The Wrexham County Borough Museum and Archives will take possession of the pair of golden rings after they are valuated independently.

Wales has had other spectacular gold finds from the Bronze Age. The Mold Cape is a 3,700-year-old solid gold artifact found in the 19th century within a Bronze Age burial mound at Mold, in Flintshire, Wales. It was finely crafted out of a single sheet of gold, then embellished with exceptional decoration designed to mimic multiple strings of beads amid folds of cloth.  The cape is regarded as one of the finest examples of prehistoric sheet-gold working in Europe and perhaps the world. Its unique form and design demonstrates highly advanced craftsmanship in Bronze Age Europe.

Mold cape

Mold cape (Photo: Wikipedia)

The Bronze Age burial mound was found in a field named Bryn yr Ellyllon (Fairies’ Hill) by workmen in 1833. It had been placed on the body of a person who was interred inside a cist (stone-lined grave) within a burial mound. Inside the mound, archaeologists also found the remains of woven textile, 16 fragments of sheet bronze, a bronze knife, fragments of a second gold cape, two gold ‘straps’, an urn with large quantities of burnt bone and ash, and the remains of hundreds of amber beads, which would have originally been on the cape.

Archaeologists and scholars were stunned. At the time and place this gold cape was made, people in Britain lived in temporary settlements and fluid communities, and they moved with their livestock and possessions through the landscape. They did not build cities or palaces, yet they were capable of creating incredibly sophisticated objects like the Mold Gold Cape.

Not far away, in England, archaeologists recently explained how intricate gold pieces like those found at Stonehenge could be fashioned by people with relatively crude technology. One piece alone was estimated to have taken 2,500 hours to complete. These pieces from near Stonehenge used a different gold-smithing process than the Welsh pieces.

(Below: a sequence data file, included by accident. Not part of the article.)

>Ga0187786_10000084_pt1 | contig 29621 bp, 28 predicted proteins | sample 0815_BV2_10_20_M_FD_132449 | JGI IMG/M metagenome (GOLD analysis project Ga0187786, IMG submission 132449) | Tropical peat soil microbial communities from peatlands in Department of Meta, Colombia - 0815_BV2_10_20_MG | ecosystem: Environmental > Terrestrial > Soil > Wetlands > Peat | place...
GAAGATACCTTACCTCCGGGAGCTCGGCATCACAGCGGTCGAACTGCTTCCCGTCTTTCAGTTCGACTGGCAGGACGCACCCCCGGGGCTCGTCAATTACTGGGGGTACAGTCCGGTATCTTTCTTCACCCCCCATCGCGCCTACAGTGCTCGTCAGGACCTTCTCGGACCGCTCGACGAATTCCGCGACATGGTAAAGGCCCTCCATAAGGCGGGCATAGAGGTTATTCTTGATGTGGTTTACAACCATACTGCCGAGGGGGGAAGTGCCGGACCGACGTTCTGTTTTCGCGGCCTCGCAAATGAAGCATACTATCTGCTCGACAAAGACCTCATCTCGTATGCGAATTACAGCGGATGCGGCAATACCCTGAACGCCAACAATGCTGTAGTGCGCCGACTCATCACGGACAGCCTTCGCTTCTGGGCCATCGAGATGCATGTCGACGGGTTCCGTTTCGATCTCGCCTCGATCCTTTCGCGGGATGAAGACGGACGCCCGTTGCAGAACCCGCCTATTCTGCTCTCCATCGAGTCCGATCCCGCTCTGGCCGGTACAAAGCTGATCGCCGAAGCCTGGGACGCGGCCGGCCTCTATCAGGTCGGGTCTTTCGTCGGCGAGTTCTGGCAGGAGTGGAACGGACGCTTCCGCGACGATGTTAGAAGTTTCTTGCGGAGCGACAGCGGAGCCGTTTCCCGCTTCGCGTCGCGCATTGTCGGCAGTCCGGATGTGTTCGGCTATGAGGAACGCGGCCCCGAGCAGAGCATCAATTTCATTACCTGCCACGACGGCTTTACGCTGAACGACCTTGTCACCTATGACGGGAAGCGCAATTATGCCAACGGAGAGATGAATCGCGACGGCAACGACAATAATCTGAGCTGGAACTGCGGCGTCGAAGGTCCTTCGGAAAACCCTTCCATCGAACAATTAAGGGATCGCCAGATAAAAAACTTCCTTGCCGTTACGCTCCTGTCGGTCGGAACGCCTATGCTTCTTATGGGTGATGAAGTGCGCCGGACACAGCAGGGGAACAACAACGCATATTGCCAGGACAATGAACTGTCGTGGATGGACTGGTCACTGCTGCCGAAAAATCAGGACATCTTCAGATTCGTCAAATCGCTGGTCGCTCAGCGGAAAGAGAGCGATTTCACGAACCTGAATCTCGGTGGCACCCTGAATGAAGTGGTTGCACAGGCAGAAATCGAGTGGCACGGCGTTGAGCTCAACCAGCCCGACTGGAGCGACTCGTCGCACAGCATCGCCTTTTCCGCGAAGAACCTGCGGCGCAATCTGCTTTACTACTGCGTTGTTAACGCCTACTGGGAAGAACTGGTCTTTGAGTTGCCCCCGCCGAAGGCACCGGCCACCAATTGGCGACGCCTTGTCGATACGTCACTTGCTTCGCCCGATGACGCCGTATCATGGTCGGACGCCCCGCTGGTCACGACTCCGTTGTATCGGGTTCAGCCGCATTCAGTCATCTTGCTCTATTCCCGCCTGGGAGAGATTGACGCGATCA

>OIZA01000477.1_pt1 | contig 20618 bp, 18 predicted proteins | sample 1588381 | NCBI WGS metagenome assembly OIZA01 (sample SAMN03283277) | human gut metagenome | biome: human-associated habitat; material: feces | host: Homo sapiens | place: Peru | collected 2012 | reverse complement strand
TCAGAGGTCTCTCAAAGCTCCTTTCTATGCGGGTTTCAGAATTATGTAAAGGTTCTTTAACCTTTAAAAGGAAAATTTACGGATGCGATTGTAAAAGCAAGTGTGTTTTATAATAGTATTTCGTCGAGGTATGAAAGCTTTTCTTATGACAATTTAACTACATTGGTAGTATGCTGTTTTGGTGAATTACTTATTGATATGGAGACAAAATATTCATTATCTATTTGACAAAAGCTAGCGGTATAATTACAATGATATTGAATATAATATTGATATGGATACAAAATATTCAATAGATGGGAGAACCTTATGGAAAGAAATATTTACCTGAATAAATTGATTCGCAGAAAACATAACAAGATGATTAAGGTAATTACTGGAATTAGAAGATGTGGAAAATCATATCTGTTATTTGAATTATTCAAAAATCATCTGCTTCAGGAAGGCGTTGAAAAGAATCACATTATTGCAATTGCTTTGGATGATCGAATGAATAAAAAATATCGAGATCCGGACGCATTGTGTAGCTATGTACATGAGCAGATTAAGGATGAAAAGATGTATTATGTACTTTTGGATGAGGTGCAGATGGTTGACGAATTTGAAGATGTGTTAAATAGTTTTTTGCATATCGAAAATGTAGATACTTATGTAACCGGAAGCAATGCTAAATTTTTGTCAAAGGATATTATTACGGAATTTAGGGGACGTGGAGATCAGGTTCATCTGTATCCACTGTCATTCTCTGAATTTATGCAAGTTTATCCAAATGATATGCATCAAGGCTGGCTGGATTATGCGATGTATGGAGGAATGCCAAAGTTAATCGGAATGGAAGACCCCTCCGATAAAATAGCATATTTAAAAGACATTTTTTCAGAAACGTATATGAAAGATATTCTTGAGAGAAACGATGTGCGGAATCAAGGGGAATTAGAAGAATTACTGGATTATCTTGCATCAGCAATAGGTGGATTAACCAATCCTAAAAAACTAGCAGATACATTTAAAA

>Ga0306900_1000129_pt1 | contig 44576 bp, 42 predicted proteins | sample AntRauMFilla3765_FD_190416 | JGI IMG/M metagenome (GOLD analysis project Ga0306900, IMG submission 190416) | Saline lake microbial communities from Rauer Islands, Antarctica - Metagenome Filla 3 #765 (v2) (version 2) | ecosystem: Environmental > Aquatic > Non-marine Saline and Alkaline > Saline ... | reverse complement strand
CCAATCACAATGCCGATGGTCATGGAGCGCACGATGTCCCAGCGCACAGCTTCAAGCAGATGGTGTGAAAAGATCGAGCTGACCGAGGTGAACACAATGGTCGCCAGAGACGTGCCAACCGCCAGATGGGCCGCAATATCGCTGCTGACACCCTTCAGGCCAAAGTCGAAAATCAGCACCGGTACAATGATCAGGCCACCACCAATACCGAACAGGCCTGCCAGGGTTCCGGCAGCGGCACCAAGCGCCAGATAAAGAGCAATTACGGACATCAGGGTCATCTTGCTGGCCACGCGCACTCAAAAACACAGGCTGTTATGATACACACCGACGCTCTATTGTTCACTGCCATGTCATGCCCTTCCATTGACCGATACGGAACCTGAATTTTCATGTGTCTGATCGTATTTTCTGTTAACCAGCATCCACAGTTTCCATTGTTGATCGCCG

Detail of the decoration of the dagger handle showing the zig-zag pattern made by the tiny studs.

Featured image: Detail of the decoration of the dagger handle showing the zig-zag pattern made by the tiny studs. (University of Birmingham and David Bukach photo)

According to Discovery News, the gold work involved such tiny components that optical experts believe they could only have been made by children or adults with extreme short-sightedness, and would have caused lasting damage to their eyesight.

In 1808, William Cunnington, one of Britain’s earliest professional archaeologists, discovered what has become known as the crown jewels of the King of Stonehenge. They were found within a large Bronze Age burial mound just a short distance from Stonehenge, known today as Bush Barrow. Within the 4,000-year-old barrow, Cunnington found ornate jewelery, a gold lozenge that fastened the owner’s cloak, and an intricately decorated dagger.

A report in The Independent explained the amazing process involved in creating the handle of just one dagger, adorned with up to 140,000 tiny gold studs just a third of a millimetre wide. The first stage involved manufacturing extremely fine gold wire, just a little thicker than a human hair. The end of the wire was then flattened to create a stud-head, and was then cut with a very sharp flint or obsidian razor, just a millimetre below the head. This delicate procedure was then repeated literarily tens of thousands of times.

“Next, a tiny bronze awl with an extremely fine point was used to create minute holes in the dagger handle in which to position the studs,” wrote The Independent. “Then a thin layer of tree resin was rubbed over the surface as an adhesive to keep the studs in place. Each  stud was then carefully placed into its miniscule hole – probably with the help of a very fine pair of bone or wooden tweezers,  because the studs are too small to have been placed in position directly by the artisan’s fingers.”

Featured image: Archaeologists are unsure whether a pair of gold rings found in Wales were used as earrings or hair locks. (Photo by Amgueddfa Cymru)
Read more: http://www.ancient-origins.net/news-history-archaeology/bronze-age-gold-rings-high-status-person-found-wales-002831#ixzz3VnGJYgJA

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I have just been up to Staffordshire to see the hoard with my own eyes – wow!  If you are visiting Britain this year make sure you allow time to visit the museum.